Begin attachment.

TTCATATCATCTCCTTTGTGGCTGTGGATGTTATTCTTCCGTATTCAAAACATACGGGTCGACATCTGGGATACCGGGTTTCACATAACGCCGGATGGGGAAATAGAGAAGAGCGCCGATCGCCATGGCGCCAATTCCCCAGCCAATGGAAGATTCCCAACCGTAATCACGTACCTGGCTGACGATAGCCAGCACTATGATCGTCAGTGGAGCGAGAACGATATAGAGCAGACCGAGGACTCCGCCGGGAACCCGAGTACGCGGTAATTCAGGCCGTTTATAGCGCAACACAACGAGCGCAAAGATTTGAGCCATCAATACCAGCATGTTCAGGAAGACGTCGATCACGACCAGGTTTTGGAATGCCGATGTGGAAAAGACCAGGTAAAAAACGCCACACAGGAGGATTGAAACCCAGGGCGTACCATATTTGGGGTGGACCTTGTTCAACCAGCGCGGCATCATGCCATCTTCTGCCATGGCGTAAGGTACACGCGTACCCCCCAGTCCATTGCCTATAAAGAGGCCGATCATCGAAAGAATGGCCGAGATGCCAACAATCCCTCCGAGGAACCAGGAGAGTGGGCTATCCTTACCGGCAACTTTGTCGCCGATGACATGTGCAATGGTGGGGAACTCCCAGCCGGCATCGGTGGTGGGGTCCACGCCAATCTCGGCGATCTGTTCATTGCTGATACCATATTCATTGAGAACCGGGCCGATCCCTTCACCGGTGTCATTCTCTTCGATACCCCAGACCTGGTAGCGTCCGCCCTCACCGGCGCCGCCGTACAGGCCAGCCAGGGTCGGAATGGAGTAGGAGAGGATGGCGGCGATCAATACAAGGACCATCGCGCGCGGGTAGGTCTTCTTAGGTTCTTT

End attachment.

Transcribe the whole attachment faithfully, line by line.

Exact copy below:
TTCATATCATCTCCTTTGTGGCTGTGGATGTTATTCTTCCGTATTCAAAACATACGGGTCGACATCTGGGATACCGGGTTTCACATAACGCCGGATGGGGAAATAGAGAAGAGCGCCGATCGCCATGGCGCCAATTCCCCAGCCAATGGAAGATTCCCAACCGTAATCACGTACCTGGCTGACGATAGCCAGCACTATGATCGTCAGTGGAGCGAGAACGATATAGAGCAGACCGAGGACTCCGCCGGGAACCCGAGTACGCGGTAATTCAGGCCGTTTATAGCGCAACACAACGAGCGCAAAGATTTGAGCCATCAATACCAGCATGTTCAGGAAGACGTCGATCACGACCAGGTTTTGGAATGCCGATGTGGAAAAGACCAGGTAAAAAACGCCACACAGGAGGATTGAAACCCAGGGCGTACCATATTTGGGGTGGACCTTGTTCAACCAGCGCGGCATCATGCCATCTTCTGCCATGGCGTAAGGTACACGCGTACCCCCCAGTCCATTGCCTATAAAGAGGCCGATCATCGAAAGAATGGCCGAGATGCCAACAATCCCTCCGAGGAACCAGGAGAGTGGGCTATCCTTACCGGCAACTTTGTCGCCGATGACATGTGCAATGGTGGGGAACTCCCAGCCGGCATCGGTGGTGGGGTCCACGCCAATCTCGGCGATCTGTTCATTGCTGATACCATATTCATTGAGAACCGGGCCGATCCCTTCACCGGTGTCATTCTCTTCGATACCCCAGACCTGGTAGCGTCCGCCCTCACCGGCGCCGCCGTACAGGCCAGCCAGGGTCGGAATGGAGTAGGAGAGGATGGCGGCGATCAATACAAGGACCATCGCGCGCGGGTAGGTCTTCTTAGGTTCTTT